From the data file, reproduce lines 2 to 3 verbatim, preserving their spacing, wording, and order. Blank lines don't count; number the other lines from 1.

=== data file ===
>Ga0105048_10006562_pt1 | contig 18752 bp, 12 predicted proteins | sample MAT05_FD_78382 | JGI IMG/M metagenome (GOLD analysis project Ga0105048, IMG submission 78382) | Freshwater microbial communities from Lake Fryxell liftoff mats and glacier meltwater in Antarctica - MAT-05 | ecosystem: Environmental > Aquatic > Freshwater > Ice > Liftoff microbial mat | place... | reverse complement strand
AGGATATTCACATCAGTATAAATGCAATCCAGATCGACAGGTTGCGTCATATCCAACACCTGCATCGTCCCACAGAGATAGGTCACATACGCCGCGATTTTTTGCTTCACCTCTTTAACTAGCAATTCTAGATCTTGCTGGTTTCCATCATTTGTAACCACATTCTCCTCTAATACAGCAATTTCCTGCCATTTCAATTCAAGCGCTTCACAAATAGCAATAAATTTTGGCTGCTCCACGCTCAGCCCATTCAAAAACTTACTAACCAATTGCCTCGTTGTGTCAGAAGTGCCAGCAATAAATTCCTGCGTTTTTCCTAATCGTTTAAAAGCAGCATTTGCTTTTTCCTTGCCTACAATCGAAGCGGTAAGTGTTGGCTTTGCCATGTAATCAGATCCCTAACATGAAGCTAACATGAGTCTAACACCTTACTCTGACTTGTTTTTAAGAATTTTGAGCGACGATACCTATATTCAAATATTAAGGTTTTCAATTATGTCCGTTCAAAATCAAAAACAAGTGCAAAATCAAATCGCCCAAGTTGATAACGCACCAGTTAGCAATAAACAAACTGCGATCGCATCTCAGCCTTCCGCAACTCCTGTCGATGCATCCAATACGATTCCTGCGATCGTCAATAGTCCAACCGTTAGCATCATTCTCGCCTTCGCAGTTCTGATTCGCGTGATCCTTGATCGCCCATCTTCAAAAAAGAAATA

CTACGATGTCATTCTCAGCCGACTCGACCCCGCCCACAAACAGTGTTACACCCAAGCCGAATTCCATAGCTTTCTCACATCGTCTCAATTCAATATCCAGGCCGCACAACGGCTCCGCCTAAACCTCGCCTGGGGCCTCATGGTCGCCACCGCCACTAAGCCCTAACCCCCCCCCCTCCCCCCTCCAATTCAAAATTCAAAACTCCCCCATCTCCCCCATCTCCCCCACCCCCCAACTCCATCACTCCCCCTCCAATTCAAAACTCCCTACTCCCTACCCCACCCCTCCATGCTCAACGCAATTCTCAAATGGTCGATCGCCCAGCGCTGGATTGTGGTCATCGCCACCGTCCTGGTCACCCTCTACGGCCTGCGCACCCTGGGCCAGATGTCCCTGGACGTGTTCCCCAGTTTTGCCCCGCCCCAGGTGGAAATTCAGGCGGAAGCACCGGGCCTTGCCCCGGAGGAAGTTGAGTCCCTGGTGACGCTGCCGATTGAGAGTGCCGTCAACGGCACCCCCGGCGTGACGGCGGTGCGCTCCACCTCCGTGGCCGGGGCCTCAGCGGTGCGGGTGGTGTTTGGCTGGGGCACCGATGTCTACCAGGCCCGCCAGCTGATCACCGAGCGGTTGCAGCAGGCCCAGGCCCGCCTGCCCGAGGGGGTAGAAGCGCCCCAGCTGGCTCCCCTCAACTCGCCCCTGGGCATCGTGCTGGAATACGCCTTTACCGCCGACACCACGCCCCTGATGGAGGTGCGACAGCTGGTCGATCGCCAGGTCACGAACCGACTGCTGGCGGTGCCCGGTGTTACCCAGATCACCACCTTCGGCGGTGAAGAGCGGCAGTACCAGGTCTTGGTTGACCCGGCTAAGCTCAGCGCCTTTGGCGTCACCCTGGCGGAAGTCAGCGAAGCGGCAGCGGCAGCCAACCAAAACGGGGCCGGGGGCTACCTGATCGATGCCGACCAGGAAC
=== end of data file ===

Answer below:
AGGATATTCACATCAGTATAAATGCAATCCAGATCGACAGGTTGCGTCATATCCAACACCTGCATCGTCCCACAGAGATAGGTCACATACGCCGCGATTTTTTGCTTCACCTCTTTAACTAGCAATTCTAGATCTTGCTGGTTTCCATCATTTGTAACCACATTCTCCTCTAATACAGCAATTTCCTGCCATTTCAATTCAAGCGCTTCACAAATAGCAATAAATTTTGGCTGCTCCACGCTCAGCCCATTCAAAAACTTACTAACCAATTGCCTCGTTGTGTCAGAAGTGCCAGCAATAAATTCCTGCGTTTTTCCTAATCGTTTAAAAGCAGCATTTGCTTTTTCCTTGCCTACAATCGAAGCGGTAAGTGTTGGCTTTGCCATGTAATCAGATCCCTAACATGAAGCTAACATGAGTCTAACACCTTACTCTGACTTGTTTTTAAGAATTTTGAGCGACGATACCTATATTCAAATATTAAGGTTTTCAATTATGTCCGTTCAAAATCAAAAACAAGTGCAAAATCAAATCGCCCAAGTTGATAACGCACCAGTTAGCAATAAACAAACTGCGATCGCATCTCAGCCTTCCGCAACTCCTGTCGATGCATCCAATACGATTCCTGCGATCGTCAATAGTCCAACCGTTAGCATCATTCTCGCCTTCGCAGTTCTGATTCGCGTGATCCTTGATCGCCCATCTTCAAAAAAGAAATA

CTACGATGTCATTCTCAGCCGACTCGACCCCGCCCACAAACAGTGTTACACCCAAGCCGAATTCCATAGCTTTCTCACATCGTCTCAATTCAATATCCAGGCCGCACAACGGCTCCGCCTAAACCTCGCCTGGGGCCTCATGGTCGCCACCGCCACTAAGCCCTAACCCCCCCCCCTCCCCCCTCCAATTCAAAATTCAAAACTCCCCCATCTCCCCCATCTCCCCCACCCCCCAACTCCATCACTCCCCCTCCAATTCAAAACTCCCTACTCCCTACCCCACCCCTCCATGCTCAACGCAATTCTCAAATGGTCGATCGCCCAGCGCTGGATTGTGGTCATCGCCACCGTCCTGGTCACCCTCTACGGCCTGCGCACCCTGGGCCAGATGTCCCTGGACGTGTTCCCCAGTTTTGCCCCGCCCCAGGTGGAAATTCAGGCGGAAGCACCGGGCCTTGCCCCGGAGGAAGTTGAGTCCCTGGTGACGCTGCCGATTGAGAGTGCCGTCAACGGCACCCCCGGCGTGACGGCGGTGCGCTCCACCTCCGTGGCCGGGGCCTCAGCGGTGCGGGTGGTGTTTGGCTGGGGCACCGATGTCTACCAGGCCCGCCAGCTGATCACCGAGCGGTTGCAGCAGGCCCAGGCCCGCCTGCCCGAGGGGGTAGAAGCGCCCCAGCTGGCTCCCCTCAACTCGCCCCTGGGCATCGTGCTGGAATACGCCTTTACCGCCGACACCACGCCCCTGATGGAGGTGCGACAGCTGGTCGATCGCCAGGTCACGAACCGACTGCTGGCGGTGCCCGGTGTTACCCAGATCACCACCTTCGGCGGTGAAGAGCGGCAGTACCAGGTCTTGGTTGACCCGGCTAAGCTCAGCGCCTTTGGCGTCACCCTGGCGGAAGTCAGCGAAGCGGCAGCGGCAGCCAACCAAAACGGGGCCGGGGGCTACCTGATCGATGCCGACCAGGAAC